At the end of the day, any job working on a film is incredibly hard and it’s impossible to judge a performance without context and the whole experience surrounding it. It’s also very easy to point out negative elements of this film and its forces rather than its successes. However, it was first quite apparent that McKenzie gives an indifferent and expectable performance as the main protagonist, Eloise. Eloise is a first-year at the London College of Fashion, yet she’s from a rural and modest upbringing which immediately contrasts against her pretentious, posh classmates, who were all quite exaggerated in their performances. When I wanted to hear more intuition from Eloise, more relatability, I was slowly disappointed with an old chestnut. At times, this film felt like a Disney Channel movie in its believability, but McKenzie’s performance and the rest of the students’ performances are not to blame, as it’s clear the writing may have lacked the depth that was needed a bit more of.
I will add that I was blown away by the special effects and artistic choices made by Wright and the rest of those who worked on this film during the first half. Whether it was being pulled under an infinite rip current of Eloise’s bedsheets, or Anya-Taylor Joy’s striking beauty being reflected within a kaleidoscope of mirrors in a retro London speakeasy, all of which did a great job of pulling my interests into this film and were done extremely well! Bravo!
Comparing this film to Quentin Tarantino’s Once Upon a Time in Hollywood might seem lazy, but the quiet comparisons between the two recently fictionalized period pieces of the ’60s were unignorable. It’s undeniable that OUAITH’s core success lies in its time period. Not much is truly said throughout the film, but its story is relayed very successfully through its distinct visuals and commitment to Hollywood in 1969. Last Night in Soho also has such a compound, layered plot of a coming-of-age story with bullies, self-exploration, and family trauma, a horror film with relentless and faceless ghosts, a murder mystery of magical dreamscape proportions, and a historical fiction film of nightlife in mid-century London all combined. With Last Night in Soho’s diverging and overlapping segments competing for attention, this visually appealing “Golden Age”, quickly gets lost within the rest of the film’s elements. At first, this film’s setting is obvious, fun, and immersive, but it quickly gets downplayed which staggers the film and becomes a side note to the story, rather than being crucial to the film itself as expected. We see glimpses of each category but not enough substantial emotions produced by each as they compete with one another so the grounding for viewers to feel connected to the characters, story, or time period wasn’t entirely there and unfortunately, the message of the film was lost.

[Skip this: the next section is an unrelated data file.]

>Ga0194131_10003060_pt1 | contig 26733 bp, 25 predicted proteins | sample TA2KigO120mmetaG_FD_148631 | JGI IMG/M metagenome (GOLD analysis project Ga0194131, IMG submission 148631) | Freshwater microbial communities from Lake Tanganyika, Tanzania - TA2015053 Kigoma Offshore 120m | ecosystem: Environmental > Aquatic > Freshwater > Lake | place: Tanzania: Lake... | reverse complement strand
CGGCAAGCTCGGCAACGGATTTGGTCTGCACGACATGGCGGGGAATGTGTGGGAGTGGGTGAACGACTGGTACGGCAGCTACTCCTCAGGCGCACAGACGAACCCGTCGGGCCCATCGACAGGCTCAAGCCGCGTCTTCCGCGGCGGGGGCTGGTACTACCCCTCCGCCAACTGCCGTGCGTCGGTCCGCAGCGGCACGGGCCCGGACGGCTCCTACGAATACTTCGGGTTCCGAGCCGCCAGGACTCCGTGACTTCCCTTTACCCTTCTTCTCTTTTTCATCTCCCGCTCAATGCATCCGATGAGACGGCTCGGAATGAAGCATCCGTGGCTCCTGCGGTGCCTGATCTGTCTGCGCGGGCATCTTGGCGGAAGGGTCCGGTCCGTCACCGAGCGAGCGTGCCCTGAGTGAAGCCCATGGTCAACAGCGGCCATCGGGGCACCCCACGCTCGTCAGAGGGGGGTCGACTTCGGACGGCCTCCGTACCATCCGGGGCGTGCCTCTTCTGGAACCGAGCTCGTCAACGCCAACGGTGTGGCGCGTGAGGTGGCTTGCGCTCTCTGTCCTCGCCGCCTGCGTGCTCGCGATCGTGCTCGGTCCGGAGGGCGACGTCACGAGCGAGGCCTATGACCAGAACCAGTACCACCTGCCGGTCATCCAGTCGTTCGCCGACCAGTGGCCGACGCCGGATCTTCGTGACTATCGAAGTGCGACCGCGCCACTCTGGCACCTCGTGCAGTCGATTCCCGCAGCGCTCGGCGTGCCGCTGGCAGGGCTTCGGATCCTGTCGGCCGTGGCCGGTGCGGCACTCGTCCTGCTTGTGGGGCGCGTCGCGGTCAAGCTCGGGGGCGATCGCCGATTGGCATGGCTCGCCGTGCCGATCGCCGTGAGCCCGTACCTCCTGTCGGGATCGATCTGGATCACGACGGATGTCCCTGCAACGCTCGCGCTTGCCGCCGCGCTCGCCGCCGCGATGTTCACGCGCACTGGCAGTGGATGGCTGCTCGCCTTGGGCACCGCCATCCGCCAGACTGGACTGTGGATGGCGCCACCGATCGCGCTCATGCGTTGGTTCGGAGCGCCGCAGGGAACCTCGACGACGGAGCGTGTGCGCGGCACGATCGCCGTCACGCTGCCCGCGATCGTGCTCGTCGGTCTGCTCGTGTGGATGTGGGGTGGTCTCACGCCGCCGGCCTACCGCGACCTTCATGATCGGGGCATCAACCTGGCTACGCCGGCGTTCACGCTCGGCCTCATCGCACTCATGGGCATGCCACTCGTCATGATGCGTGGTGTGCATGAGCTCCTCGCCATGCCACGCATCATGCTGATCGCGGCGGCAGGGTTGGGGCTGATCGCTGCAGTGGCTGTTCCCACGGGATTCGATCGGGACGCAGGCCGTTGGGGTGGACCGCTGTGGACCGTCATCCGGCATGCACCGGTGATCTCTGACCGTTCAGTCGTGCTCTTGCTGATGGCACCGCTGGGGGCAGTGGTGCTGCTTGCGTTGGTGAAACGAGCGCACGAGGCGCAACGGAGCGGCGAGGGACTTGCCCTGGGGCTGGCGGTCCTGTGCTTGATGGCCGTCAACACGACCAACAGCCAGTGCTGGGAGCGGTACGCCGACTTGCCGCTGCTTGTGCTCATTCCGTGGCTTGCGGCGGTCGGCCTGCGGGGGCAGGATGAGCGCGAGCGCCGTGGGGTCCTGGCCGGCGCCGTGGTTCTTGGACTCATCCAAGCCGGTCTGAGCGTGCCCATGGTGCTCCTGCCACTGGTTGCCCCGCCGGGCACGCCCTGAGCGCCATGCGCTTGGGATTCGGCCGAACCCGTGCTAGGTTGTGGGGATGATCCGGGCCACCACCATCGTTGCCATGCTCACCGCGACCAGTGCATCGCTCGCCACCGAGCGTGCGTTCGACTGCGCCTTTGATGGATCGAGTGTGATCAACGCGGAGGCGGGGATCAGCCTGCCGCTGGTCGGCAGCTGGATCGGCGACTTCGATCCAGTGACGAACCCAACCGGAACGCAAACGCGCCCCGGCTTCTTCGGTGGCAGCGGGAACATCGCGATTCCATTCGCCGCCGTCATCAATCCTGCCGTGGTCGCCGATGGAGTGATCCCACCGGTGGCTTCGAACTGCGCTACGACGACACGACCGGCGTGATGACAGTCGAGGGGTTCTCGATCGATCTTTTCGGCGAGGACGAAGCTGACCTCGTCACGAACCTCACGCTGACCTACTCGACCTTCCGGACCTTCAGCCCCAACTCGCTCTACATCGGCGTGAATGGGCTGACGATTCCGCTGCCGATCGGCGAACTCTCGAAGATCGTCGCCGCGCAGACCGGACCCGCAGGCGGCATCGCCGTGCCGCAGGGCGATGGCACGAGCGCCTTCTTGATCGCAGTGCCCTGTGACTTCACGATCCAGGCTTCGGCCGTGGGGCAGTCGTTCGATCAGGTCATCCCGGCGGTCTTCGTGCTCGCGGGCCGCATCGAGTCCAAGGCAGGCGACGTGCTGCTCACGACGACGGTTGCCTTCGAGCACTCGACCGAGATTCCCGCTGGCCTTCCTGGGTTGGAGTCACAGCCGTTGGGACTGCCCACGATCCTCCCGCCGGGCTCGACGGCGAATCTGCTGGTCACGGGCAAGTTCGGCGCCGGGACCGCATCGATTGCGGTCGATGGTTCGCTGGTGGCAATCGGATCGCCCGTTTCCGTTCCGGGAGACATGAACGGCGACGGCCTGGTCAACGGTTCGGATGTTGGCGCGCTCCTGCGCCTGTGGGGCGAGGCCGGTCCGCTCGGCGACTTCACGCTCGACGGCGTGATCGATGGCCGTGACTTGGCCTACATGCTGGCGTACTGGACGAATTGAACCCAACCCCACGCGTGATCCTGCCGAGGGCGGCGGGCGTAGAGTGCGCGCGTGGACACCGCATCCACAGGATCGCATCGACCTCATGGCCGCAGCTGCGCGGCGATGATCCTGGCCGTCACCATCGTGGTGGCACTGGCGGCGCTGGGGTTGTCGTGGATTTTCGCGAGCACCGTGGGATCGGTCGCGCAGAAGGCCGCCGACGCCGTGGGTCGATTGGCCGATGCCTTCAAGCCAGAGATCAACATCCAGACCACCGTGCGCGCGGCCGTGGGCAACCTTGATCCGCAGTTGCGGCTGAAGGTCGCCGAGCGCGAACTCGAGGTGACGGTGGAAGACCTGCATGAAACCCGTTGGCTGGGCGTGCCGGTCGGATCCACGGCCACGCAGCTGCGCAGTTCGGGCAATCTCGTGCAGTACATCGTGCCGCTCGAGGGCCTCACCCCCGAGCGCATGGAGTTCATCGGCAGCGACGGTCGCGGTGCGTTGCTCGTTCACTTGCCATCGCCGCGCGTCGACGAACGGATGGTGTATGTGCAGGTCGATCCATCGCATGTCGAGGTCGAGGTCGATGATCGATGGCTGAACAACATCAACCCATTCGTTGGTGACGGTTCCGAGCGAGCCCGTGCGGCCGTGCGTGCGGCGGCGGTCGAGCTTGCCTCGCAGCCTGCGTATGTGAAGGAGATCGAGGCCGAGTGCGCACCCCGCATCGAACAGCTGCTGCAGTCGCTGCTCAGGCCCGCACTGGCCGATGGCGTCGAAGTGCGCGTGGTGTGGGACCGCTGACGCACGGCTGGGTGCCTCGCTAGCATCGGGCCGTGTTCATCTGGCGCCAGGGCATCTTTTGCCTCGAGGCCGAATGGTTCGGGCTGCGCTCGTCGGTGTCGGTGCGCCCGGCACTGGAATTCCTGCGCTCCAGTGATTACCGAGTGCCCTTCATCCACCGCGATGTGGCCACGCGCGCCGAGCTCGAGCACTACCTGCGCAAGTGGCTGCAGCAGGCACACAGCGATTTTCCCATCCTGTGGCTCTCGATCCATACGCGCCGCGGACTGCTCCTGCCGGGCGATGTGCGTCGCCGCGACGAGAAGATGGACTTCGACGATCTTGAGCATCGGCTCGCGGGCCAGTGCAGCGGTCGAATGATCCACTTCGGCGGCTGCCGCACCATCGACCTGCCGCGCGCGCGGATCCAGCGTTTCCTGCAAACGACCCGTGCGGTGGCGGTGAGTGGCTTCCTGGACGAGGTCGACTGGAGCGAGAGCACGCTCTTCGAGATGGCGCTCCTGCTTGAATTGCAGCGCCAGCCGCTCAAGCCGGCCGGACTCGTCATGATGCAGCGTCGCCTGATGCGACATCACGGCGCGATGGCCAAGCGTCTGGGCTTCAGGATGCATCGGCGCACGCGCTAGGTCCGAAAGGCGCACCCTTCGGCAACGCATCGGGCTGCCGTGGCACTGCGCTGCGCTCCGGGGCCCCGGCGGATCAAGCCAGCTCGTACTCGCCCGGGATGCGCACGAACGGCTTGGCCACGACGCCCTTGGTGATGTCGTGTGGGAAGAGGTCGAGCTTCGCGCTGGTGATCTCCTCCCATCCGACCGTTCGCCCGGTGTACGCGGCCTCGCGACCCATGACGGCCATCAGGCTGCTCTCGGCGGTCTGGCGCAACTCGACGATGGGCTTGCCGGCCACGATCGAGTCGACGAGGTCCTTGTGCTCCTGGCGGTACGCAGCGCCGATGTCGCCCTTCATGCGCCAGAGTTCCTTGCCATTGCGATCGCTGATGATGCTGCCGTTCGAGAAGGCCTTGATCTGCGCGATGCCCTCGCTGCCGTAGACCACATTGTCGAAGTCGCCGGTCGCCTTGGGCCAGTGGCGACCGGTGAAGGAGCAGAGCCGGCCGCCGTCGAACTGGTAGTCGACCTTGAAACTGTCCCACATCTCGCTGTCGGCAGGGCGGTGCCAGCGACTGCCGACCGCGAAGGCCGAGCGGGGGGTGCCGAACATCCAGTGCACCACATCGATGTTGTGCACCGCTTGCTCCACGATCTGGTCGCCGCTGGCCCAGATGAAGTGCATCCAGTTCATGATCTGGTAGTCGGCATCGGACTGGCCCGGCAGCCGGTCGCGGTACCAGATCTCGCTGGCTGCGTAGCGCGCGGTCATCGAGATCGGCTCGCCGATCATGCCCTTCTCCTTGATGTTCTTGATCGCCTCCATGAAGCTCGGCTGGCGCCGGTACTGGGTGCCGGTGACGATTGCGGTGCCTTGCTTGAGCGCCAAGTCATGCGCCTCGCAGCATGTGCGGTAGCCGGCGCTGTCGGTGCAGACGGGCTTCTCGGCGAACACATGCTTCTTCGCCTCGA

In addition to the converging themes, our expectations diverge within this film, but not in a surprising or effective way but rather, a confusing one. At first, Eloise’s issues with her mom’s death are at the forefront of her journey and actions, and the genetic line of mental illness that Eloise has also clearly been the victim of leads viewers to believe that there can be some sort of redemption, connection to her mother, healing, or even an explanation for the film’s outlandish events because of this theme. Rather, this theme almost feels like a red herring. It is quickly forgotten and undermined when it could very successfully be employed as a critical plotline. Eloise comes from a supportive, open-minded home that seems to prioritize her mental health, (especially after her mom’s struggle and subsequent passing), and acknowledges the visions that she and her mother once had. However, Eloise never copes, recognizes, reflects, or searches for help when her predisposition to mental illness at first glance seems to be at fault for her visions. Nonetheless, even her family doesn’t help when recognizable signs are apparent in Eloise. It’s not even so that this disillusionment or denial is a theme or aspect of her own personal mental health journey, it’s seems just a stretch that can be made given Eloise’s background. Her own struggle with visions and her mother’s death isn’t mentioned again until the end in which it’s sappy and cliche to do so. Granted, Eloise did have quite a bit going on with faceless ghosts chasing her at all times so maybe she wasn’t able to actively think about her mental state. But I do think that it was definitely an aspect I was intrigued by at first, kept in mind throughout, and was also lost but had so much potential to be used correctly!
Although I don’t recommend this film, it’s entirely possible that I personally missed something crucial to the plot. I mean, Wright has established so many amazing elements going for this film! I was so hopeful and excited, and on paper, all of these elements sound incredibly thrilling. Sadly, the ultimate lesson I learned from Last Night in Soho is that you can’t employ everything that you want at once as it oversaturates your whole piece, and thus, compromises any important values you’d intend to achieve.